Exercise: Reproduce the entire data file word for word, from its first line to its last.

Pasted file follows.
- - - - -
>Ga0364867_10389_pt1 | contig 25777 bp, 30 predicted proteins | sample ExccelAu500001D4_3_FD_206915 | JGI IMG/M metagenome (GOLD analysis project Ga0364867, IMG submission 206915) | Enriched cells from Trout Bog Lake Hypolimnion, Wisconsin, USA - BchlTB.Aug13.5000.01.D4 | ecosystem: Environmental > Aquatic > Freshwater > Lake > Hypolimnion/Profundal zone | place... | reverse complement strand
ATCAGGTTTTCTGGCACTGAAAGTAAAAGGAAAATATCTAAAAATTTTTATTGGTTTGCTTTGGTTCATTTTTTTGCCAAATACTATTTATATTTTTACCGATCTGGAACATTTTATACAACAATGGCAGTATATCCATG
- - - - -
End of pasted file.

>Ga0364867_10389_pt1 | contig 25777 bp, 30 predicted proteins | sample ExccelAu500001D4_3_FD_206915 | JGI IMG/M metagenome (GOLD analysis project Ga0364867, IMG submission 206915) | Enriched cells from Trout Bog Lake Hypolimnion, Wisconsin, USA - BchlTB.Aug13.5000.01.D4 | ecosystem: Environmental > Aquatic > Freshwater > Lake > Hypolimnion/Profundal zone | place... | reverse complement strand
ATCAGGTTTTCTGGCACTGAAAGTAAAAGGAAAATATCTAAAAATTTTTATTGGTTTGCTTTGGTTCATTTTTTTGCCAAATACTATTTATATTTTTACCGATCTGGAACATTTTATACAACAATGGCAGTATATCCATG